Abstract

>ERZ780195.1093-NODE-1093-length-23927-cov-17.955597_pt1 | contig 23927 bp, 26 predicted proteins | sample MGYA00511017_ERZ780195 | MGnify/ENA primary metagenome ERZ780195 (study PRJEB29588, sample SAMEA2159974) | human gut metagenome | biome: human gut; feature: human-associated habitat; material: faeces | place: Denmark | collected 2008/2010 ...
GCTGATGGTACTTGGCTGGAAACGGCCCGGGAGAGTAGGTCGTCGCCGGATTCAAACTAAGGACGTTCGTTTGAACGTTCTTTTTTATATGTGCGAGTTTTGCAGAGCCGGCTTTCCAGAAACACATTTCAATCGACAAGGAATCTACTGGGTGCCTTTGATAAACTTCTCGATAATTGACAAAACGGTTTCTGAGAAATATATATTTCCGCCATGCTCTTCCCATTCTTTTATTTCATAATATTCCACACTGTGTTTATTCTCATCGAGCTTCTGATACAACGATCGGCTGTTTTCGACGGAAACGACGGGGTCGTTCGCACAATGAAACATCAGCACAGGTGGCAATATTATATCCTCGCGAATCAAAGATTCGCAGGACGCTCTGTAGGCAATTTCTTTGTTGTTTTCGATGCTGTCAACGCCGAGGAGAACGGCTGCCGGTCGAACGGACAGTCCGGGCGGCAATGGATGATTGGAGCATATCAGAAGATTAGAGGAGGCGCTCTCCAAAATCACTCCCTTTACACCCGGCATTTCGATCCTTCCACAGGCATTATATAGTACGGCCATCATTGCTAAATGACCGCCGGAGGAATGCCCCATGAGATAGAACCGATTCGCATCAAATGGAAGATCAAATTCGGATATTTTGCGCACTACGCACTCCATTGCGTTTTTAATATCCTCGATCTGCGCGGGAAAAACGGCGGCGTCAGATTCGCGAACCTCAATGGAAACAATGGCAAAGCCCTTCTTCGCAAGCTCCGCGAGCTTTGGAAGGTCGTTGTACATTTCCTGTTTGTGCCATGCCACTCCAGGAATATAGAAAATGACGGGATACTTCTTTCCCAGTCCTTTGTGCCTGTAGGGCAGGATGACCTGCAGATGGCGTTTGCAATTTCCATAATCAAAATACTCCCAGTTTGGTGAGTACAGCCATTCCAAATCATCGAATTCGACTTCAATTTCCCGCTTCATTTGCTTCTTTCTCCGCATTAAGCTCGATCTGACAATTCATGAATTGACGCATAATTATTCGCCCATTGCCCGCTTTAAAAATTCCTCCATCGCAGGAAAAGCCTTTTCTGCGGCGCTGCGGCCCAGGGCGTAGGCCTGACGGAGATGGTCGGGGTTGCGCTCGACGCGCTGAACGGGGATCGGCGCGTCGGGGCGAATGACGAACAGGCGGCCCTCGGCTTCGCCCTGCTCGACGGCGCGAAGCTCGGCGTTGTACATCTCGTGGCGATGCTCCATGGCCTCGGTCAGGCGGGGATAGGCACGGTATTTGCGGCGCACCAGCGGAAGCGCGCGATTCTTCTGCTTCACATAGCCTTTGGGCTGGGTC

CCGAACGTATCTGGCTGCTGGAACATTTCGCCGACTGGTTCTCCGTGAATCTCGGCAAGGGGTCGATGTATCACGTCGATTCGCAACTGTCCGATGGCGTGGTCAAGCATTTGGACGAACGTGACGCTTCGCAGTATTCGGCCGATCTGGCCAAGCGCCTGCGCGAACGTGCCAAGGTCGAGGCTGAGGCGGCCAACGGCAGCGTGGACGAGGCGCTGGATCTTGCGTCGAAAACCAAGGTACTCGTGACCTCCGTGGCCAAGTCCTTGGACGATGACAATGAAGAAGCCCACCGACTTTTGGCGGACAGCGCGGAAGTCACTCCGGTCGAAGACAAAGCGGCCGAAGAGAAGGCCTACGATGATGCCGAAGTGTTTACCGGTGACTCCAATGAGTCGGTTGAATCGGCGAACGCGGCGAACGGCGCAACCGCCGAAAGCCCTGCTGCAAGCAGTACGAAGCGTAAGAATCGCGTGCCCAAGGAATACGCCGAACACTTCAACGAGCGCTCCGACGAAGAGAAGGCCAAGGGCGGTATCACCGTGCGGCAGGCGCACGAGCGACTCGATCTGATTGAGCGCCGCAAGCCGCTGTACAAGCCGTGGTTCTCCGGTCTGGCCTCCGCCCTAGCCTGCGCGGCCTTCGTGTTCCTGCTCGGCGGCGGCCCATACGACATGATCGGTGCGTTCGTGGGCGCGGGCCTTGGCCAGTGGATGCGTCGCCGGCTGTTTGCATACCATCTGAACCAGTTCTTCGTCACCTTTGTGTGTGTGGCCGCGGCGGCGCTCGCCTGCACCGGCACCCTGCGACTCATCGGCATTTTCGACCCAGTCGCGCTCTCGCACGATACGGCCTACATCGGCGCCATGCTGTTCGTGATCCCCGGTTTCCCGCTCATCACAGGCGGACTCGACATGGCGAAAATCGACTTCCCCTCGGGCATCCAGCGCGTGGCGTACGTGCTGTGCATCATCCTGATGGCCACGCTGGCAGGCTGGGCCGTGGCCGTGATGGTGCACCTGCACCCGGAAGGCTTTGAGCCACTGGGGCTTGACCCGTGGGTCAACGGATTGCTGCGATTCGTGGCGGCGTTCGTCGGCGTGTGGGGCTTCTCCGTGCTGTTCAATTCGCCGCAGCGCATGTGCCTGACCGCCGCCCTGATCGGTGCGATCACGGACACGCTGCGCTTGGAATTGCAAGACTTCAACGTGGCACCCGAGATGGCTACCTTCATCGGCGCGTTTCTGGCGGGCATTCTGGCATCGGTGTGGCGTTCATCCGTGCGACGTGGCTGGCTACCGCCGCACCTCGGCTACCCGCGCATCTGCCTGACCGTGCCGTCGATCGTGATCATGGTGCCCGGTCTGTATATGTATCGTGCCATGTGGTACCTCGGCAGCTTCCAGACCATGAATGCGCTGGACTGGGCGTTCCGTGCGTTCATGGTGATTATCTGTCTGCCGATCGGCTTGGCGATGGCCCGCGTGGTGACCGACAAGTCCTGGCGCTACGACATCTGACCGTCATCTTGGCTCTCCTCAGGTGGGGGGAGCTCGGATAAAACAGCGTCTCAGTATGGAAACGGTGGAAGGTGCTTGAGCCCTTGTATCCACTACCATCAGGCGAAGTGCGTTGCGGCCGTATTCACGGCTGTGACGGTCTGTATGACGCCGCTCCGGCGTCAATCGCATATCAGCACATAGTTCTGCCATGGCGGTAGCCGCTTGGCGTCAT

Congenital abnormalities are important causes of morbidity and mortality in children and significantly add to the burdens on healthcare in developing countries. Unfortunately, there remains a paucity of information on congenital birth defects in most developing countries. This is a 4-year prospective study that assessed the patterns and predictors of congenital anomalies among newborns at the Enugu State University Teaching Hospital, Nigeria. In total, 5830 deliveries were recorded, of which 38 had congenital anomalies, giving an incidence rate of 6.5/1000 live births. Fifty-two newborns were enrolled as nested controls. Factors significantly associated with congenital anomalies were low birth weight (p = 0.009), low socio-economic class (p = 0.011), lower maternal educational attainment (p = 0.009), parity of ≥ 5 (p = 0.002), febrile illness (p = 0.001) and the use of local concoction in index pregnancy (p = 0.009). More than half of the anomalies reported involved the musculoskeletal system. Occurrence of congenital anomalies may be prevented by curtailing risk factors identified in this study.

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